Feature Stories


Time for Action

Now is the time for Hong Kong to capitalize on its unique position, says Nicholas KWAN who leads a team of researchers at the Hong Kong Trade Development Council in providing in-depth analysis and advice on the city’s economic and trade issues.

“Hong Kong remains resilient, and is on a path of growth, thanks to the fact that it has diversified into new markets in recent years,” says Nicholas Kwan, Director of Research at the Hong Kong Trade Development Council.

Even though Hong Kong sits on China’s doorstep, it has weathered the US-China trade war well, given the additional impact of the COVID-19 pandemic and the social unrest in 2019-2020 on the economy.

This does not mean that Hong Kong can rest on its laurels. Now is the time for the city to capitalize on its unique position and to find new opportunities to change, said Nicholas Kwan, Director of Research, at the Hong Kong Trade Development Council (HKTDC).

“If you look back at history, Hong Kong has always been highly resilient,” Kwan says. “Our trade with the US and China declined during the last two years, and the numbers are down. But if you compare our trade performance with everyone else, especially competitors in Asia such as Singapore, Korea, and even Japan, we did well. We were one of the top three in terms of trade growth in the world last year.” Kwan says.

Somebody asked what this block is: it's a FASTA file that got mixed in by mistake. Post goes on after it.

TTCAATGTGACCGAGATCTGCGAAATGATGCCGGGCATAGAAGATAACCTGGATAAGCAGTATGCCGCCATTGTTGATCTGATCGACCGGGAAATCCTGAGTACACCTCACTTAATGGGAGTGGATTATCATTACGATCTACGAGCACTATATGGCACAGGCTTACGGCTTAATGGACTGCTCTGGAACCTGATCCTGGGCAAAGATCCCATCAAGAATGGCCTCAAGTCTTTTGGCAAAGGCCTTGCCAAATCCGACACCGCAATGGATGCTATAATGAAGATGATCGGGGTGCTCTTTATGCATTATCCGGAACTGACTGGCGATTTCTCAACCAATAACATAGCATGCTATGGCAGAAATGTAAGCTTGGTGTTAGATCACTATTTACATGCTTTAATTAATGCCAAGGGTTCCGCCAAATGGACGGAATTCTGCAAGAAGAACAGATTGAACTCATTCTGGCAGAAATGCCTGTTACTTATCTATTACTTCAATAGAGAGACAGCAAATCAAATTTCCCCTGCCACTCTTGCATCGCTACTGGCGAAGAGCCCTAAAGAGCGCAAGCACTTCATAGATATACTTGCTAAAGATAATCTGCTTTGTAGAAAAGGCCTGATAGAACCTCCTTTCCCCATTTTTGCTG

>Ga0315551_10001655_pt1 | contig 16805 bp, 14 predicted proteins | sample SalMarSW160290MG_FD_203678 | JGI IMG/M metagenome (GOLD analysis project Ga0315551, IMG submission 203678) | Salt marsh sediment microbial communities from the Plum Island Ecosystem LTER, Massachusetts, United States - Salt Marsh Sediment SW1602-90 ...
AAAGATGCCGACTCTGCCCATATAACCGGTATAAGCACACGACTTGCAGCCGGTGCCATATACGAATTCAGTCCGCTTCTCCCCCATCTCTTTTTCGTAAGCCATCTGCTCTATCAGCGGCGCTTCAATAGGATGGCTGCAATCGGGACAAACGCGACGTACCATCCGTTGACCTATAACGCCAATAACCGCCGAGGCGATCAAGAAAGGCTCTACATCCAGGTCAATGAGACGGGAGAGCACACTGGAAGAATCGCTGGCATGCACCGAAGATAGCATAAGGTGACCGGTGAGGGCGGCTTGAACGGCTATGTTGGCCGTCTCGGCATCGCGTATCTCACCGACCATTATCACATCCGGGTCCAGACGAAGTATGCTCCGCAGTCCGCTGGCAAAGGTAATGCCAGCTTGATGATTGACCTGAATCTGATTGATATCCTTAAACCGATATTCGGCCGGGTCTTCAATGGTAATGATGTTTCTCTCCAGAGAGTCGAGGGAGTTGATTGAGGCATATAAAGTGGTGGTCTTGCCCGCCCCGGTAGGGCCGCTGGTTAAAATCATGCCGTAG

A path of growth

Despite such a glowing report card, Kwan emphasizes that Hong Kong has not been immune to the effects of the Sino-US trade war. The mounting tension has taken a toll. But the good news is that Hong Kong remains resilient, and is on a path of growth, thanks to the fact that it has diversified into new markets in recent years.

“A large amount of the trade between the US and China moved through our ports, so of course we were affected. But we managed to offset that with other trade goods,” Kwan says.

“We explored new markets, particularly in Southeast Asia and increasingly in other emerging markets like the Middle East and Africa. At one time we were active in Latin America, and even Eastern Europe,” Kwan adds.

Moving forward, Kwan believes Hong Kong is more likely to be affected by domestic events in the short term. To prepare for the long term, the city needs to understand the changes that are happening globally.

Moving to a multipolar world

Kwan says that the global macro environment is unlike the “old days” when we lived in a peaceful unipolar world where everything followed a relatively predictable course, and everyone simply had to follow the predefined rules. That is no longer the case, he notes.  “The world is no longer unipolar, it is multipolar,” he says.

As the world becomes more diversified, what used to work in the past will no longer work in the present or the future. Especially in terms of trade and technology, everyone needs to adapt to a more multipolar culture.  We will continue to see an increase in the formation of multilateral institutions, Kwan says.

Kwan also adds that while some multilateral agreements are effective, others might be a little outdated and in need of modification. However, he believes that there will no longer be a single dominant system. American, European and Chinese systems will all play a part in the future.

“I think different sides have to understand that there is no single system that is best for everybody,” Kwan says. Countries will have to work together, and the good thing is that all the major players have an interest in each other’s development. If the US and China continue with the trade war, it will hurt both sides, he notes.

Hong Kong has a key role to play